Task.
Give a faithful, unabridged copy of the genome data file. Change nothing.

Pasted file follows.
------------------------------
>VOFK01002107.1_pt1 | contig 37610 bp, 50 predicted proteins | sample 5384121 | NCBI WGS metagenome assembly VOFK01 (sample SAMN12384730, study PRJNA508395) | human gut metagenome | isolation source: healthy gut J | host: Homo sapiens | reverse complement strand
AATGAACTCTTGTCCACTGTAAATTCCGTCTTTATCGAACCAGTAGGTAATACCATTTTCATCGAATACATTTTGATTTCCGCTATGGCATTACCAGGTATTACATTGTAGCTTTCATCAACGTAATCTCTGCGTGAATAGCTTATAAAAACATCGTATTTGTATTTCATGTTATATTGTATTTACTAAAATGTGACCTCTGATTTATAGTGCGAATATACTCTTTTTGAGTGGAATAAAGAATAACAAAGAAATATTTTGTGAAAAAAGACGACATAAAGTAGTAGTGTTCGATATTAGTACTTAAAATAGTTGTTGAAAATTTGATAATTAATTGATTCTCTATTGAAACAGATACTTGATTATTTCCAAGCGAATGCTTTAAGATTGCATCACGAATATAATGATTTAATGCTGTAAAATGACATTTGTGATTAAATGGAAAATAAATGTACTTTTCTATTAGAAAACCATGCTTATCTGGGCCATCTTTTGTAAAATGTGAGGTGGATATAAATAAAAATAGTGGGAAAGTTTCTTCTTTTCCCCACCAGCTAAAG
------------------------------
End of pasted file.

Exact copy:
>VOFK01002107.1_pt1 | contig 37610 bp, 50 predicted proteins | sample 5384121 | NCBI WGS metagenome assembly VOFK01 (sample SAMN12384730, study PRJNA508395) | human gut metagenome | isolation source: healthy gut J | host: Homo sapiens | reverse complement strand
AATGAACTCTTGTCCACTGTAAATTCCGTCTTTATCGAACCAGTAGGTAATACCATTTTCATCGAATACATTTTGATTTCCGCTATGGCATTACCAGGTATTACATTGTAGCTTTCATCAACGTAATCTCTGCGTGAATAGCTTATAAAAACATCGTATTTGTATTTCATGTTATATTGTATTTACTAAAATGTGACCTCTGATTTATAGTGCGAATATACTCTTTTTGAGTGGAATAAAGAATAACAAAGAAATATTTTGTGAAAAAAGACGACATAAAGTAGTAGTGTTCGATATTAGTACTTAAAATAGTTGTTGAAAATTTGATAATTAATTGATTCTCTATTGAAACAGATACTTGATTATTTCCAAGCGAATGCTTTAAGATTGCATCACGAATATAATGATTTAATGCTGTAAAATGACATTTGTGATTAAATGGAAAATAAATGTACTTTTCTATTAGAAAACCATGCTTATCTGGGCCATCTTTTGTAAAATGTGAGGTGGATATAAATAAAAATAGTGGGAAAGTTTCTTCTTTTCCCCACCAGCTAAAG